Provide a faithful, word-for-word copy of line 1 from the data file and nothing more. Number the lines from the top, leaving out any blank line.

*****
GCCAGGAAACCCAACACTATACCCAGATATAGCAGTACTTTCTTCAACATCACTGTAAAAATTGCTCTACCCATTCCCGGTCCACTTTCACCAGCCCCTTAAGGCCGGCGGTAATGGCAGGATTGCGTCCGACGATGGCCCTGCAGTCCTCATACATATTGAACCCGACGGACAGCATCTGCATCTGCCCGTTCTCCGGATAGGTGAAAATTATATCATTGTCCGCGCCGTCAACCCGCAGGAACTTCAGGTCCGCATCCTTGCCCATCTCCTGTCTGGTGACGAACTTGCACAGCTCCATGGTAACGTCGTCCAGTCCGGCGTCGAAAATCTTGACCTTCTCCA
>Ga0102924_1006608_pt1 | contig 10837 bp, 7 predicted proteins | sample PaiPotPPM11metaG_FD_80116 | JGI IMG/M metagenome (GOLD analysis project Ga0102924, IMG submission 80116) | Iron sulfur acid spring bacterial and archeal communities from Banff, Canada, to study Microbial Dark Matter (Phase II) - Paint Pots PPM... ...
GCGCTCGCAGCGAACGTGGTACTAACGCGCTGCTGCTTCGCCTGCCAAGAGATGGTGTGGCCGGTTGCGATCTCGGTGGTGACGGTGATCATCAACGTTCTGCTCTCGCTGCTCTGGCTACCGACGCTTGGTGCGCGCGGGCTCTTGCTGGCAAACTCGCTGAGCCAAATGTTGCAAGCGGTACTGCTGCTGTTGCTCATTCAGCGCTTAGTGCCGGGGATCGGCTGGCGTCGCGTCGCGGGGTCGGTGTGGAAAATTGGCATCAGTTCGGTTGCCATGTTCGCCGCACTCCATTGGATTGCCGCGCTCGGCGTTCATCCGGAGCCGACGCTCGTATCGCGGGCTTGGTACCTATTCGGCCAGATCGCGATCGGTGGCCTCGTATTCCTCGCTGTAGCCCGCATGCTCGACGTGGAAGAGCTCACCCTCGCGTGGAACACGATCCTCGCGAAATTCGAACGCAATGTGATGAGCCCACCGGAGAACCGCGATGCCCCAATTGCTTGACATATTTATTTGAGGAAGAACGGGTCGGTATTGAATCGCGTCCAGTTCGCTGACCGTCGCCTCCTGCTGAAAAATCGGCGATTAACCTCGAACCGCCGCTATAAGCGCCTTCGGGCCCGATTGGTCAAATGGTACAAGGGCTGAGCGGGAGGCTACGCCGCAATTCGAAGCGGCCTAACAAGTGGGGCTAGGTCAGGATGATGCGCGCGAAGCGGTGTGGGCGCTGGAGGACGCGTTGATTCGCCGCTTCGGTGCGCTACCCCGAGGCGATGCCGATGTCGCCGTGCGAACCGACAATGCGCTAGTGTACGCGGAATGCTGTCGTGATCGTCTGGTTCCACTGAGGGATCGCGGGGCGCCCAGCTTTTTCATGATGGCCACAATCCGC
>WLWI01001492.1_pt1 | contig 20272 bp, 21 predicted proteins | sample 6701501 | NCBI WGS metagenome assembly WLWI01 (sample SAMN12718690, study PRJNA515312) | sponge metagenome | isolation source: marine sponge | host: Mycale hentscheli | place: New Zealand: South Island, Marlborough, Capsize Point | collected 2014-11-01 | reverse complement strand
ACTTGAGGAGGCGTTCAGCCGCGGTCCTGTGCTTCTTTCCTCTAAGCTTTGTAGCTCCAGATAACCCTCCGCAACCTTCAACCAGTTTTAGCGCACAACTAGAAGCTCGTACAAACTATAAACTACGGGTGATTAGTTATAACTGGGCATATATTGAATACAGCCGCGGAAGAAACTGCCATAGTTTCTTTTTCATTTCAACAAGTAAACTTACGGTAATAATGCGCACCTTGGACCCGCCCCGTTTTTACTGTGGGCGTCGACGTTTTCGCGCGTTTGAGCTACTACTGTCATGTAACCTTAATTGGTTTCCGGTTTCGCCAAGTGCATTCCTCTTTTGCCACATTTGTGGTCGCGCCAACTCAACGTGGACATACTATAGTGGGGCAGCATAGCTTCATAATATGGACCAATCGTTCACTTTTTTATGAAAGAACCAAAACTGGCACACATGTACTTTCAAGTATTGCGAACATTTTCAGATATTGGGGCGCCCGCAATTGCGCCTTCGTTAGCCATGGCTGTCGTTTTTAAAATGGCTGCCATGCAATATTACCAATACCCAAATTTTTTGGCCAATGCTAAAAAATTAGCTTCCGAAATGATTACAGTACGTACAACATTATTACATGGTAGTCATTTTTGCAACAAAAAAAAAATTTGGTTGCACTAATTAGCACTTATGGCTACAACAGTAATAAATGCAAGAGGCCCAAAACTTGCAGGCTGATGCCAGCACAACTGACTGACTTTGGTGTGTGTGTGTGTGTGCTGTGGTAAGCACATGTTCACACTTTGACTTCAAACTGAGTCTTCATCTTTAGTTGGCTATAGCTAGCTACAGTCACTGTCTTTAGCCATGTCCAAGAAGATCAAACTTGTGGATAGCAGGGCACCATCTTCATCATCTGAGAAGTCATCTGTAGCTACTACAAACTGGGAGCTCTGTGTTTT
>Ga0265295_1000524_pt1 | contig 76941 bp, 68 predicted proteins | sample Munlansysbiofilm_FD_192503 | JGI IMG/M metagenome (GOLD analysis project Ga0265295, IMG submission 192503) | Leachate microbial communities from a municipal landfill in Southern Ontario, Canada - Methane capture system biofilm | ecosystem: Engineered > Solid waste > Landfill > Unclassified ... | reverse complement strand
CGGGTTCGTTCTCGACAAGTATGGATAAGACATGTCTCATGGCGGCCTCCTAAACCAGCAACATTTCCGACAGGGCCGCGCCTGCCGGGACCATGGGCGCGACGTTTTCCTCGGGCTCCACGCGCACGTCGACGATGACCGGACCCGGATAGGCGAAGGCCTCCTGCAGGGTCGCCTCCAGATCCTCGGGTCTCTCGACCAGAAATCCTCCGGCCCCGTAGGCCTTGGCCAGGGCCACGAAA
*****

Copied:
GCCAGGAAACCCAACACTATACCCAGATATAGCAGTACTTTCTTCAACATCACTGTAAAAATTGCTCTACCCATTCCCGGTCCACTTTCACCAGCCCCTTAAGGCCGGCGGTAATGGCAGGATTGCGTCCGACGATGGCCCTGCAGTCCTCATACATATTGAACCCGACGGACAGCATCTGCATCTGCCCGTTCTCCGGATAGGTGAAAATTATATCATTGTCCGCGCCGTCAACCCGCAGGAACTTCAGGTCCGCATCCTTGCCCATCTCCTGTCTGGTGACGAACTTGCACAGCTCCATGGTAACGTCGTCCAGTCCGGCGTCGAAAATCTTGACCTTCTCCA